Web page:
Sweet pepper (Capsicum annuum L.) is an important vegetable containing bioactive metabolites with potential health-promoting properties having antioxidant activity (Marín et al., 2004), carotenoids, capsaicinoids, capsinoids, flavonoid glycosides, tocopherols, and ascorbic acid (Khoo et al., 2011; Márkus et al., 1999). In addition, they contain serotonin derivatives (Kang et al., 2009). Until the introduction of the first sweet pepper in the 1920s, Hungary was best known for hot paprika–spice pepper (Capsicum annuum L. var. longum), which is protected by the European Union as a national cultivar. It is traditionally cultivated in the Szeged and Kalocsa regions of Hungary (Somogyi et al., 2000) and ≈28.6 t is annually produced from 1500 ha (average 2000–2009). A growing awareness of sustainable agriculture, high-quality food, and more information on how food is produced has caused a demand for reduced chemical inputs in pepper cultivation.
Mycorrhiza can function in horticulture as a sustainable, biocontrol agent against pathogens, a bioprotectant against toxic stresses, and as a soil-improving antierosion agent (Vosátka and Albrechtová, 2008). The interest in use of mycorrhiza in horticulture is mostly the result of the ability of AM fungi to enhance uptake of phosphorus (P) and water, decrease agrochemical inputs during production, and increase resistance to biotic and abiotic stresses (Wu and Zou, 2010; Wu et al., 2011). There are other important aspects from use of mycorrhiza including improved seedling survival, increased growth and yield, uniformity of horticultural crops, and earlier and increased flowering (Azcon-Aguilar and Barea, 1997; Vosátka and Albrechtová, 2008). The improvement of vegetable nutritional quality can be the result of existence of mycorrhizal symbiosis through activation of antioxidant, phenylpropanoid, or carotenoid pathways (Baslam et al., 2011).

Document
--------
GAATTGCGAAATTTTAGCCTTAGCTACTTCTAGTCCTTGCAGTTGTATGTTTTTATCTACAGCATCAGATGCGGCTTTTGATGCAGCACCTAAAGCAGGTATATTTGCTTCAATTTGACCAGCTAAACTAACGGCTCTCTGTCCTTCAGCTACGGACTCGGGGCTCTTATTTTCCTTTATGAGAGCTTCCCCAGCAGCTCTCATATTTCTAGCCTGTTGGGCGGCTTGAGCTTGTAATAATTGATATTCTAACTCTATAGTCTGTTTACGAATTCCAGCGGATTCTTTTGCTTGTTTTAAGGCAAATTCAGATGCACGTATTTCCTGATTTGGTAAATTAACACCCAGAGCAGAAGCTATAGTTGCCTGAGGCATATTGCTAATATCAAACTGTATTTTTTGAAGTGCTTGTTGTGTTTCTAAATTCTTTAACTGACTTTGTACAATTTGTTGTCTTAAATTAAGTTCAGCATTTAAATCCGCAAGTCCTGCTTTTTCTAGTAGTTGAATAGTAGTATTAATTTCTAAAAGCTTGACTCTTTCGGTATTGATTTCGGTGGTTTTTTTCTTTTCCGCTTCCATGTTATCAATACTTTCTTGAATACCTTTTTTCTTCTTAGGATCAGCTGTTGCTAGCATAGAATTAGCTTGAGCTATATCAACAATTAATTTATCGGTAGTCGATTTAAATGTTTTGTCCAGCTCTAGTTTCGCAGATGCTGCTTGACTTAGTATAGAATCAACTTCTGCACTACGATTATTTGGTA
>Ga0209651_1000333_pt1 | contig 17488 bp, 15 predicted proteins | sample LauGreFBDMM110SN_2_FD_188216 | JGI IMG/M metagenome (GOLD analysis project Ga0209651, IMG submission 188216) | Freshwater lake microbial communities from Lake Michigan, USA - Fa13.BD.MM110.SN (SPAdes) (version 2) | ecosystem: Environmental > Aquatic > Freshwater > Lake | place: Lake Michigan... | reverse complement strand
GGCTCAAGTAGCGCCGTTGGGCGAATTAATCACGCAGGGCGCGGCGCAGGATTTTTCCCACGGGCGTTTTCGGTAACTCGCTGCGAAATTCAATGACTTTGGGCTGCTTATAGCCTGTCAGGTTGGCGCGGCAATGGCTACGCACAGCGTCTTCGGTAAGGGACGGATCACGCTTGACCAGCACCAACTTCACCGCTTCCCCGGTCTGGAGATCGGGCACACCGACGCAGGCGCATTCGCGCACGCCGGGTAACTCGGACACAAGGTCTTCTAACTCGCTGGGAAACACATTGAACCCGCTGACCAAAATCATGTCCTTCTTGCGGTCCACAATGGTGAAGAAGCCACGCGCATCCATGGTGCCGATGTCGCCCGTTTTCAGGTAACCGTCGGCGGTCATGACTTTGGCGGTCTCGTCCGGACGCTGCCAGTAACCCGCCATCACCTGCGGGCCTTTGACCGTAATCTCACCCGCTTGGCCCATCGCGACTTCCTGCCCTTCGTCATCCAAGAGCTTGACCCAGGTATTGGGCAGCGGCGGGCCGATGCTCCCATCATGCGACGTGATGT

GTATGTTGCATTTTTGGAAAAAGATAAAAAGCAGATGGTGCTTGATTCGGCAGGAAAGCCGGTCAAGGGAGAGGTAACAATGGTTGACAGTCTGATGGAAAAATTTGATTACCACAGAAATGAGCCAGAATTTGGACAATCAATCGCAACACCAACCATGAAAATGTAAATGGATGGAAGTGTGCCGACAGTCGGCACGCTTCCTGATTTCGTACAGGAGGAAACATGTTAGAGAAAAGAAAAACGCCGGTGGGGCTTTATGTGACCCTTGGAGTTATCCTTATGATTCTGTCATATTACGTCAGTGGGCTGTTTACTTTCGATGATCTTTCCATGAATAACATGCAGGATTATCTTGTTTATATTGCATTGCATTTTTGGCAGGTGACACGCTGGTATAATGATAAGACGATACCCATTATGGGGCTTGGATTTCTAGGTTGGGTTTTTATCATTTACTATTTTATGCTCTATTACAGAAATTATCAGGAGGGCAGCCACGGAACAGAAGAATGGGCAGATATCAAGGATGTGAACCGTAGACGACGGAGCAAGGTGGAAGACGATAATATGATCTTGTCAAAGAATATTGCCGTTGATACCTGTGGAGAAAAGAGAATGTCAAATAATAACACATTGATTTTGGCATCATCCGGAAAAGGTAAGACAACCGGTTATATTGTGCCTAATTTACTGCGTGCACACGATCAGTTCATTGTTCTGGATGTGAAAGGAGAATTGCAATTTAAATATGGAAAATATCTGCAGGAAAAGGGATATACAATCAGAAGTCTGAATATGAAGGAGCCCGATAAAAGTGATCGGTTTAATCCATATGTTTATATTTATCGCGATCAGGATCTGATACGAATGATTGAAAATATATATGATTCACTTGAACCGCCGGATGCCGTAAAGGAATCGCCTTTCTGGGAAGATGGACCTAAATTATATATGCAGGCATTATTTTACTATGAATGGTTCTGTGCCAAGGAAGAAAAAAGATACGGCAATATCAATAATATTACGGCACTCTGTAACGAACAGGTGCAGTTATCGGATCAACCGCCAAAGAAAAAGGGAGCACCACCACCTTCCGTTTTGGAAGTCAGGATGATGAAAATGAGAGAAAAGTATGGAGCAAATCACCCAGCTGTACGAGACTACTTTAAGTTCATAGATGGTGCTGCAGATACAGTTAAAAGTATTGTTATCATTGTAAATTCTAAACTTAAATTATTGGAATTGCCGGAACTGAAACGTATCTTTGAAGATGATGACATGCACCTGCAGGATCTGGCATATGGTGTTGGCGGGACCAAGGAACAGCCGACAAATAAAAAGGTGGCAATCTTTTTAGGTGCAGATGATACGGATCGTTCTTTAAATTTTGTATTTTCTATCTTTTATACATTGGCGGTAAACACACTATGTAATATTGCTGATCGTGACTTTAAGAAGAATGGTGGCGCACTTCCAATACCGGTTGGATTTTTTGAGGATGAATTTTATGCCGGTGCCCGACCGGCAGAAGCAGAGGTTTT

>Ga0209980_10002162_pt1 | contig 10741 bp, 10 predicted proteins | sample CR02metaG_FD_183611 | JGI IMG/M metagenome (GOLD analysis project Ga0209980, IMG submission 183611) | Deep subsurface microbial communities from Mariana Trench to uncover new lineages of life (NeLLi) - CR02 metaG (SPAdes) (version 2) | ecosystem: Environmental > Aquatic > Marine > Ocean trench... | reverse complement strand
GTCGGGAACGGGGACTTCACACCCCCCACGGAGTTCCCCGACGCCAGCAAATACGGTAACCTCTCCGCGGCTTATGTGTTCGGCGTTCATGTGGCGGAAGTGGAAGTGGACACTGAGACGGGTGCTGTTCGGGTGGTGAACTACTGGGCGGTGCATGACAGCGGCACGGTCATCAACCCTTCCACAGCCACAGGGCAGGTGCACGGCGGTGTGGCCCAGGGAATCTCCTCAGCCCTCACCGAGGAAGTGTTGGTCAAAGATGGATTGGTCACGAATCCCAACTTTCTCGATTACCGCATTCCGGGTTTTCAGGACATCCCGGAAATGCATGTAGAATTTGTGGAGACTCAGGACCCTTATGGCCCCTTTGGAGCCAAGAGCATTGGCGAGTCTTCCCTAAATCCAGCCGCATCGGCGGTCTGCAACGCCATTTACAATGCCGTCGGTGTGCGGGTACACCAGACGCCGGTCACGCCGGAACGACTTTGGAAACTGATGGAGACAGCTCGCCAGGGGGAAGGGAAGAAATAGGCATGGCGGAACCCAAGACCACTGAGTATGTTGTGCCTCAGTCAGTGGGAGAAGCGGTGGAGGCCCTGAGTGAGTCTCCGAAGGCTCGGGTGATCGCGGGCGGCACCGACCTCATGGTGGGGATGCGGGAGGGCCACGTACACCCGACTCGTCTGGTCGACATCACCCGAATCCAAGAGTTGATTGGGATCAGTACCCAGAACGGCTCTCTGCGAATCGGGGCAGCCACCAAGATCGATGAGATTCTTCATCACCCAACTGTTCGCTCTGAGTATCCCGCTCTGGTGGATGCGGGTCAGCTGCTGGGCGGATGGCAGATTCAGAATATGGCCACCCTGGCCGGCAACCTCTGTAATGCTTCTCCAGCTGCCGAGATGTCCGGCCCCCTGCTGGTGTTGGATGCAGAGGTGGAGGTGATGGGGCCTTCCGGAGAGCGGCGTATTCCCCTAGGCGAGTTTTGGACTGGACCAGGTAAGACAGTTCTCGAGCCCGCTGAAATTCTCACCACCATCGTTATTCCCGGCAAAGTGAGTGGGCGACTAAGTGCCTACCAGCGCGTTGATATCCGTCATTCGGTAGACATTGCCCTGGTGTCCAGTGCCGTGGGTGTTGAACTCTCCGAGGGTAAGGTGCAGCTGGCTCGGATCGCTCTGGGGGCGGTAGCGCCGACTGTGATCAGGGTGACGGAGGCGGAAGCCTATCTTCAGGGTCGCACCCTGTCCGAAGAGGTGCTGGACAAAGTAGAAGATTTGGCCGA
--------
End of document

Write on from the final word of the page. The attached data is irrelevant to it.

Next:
Generally, pepper belongs to mycorrhiza-dependent vegetables and mycorrhiza have been shown to significantly improve pepper fruit yield (Douds and Reider, 2003; Gaur et al., 1998; Kaya et al., 2009; Russo and Perkins-Veazie, 2010), to enhance seedling quality and to compensate for P and zinc (Zn) deficiency in P- and Zn-deficient soils (Ortas et al., 2011). Contents of bioactive compounds in spice red pepper can be changed depending on weather conditions during vegetative growth (Márkus et al., 1999) and post-harvest storage or after-ripening (Somogyi et al., 2000). The AMF was found to be active as a protective agent against Phytophthora capsici (Zheng et al., 2005) or Verticillium spp. (Goicoechea et al., 2010), pathogens infecting pepper.
There are only a few studies on effects of commercial mycorrhizal inoculants on growth and development of horticultural plants (Cwala et al., 2010; Gaur et al., 1998) and to study their influence on indigenous mycorrhiza population (Antunes et al., 2009; Mummey et al., 2009).
The aim of the present work was to determine effects of the commercially available AM inoculant Symbivit, a mixture of six species of Glomus spp., on growth and yield of field-grown spice pepper and to determine if any change in the soil community of root-colonizing AM fungi occurs as a consequence of artificial inoculation.
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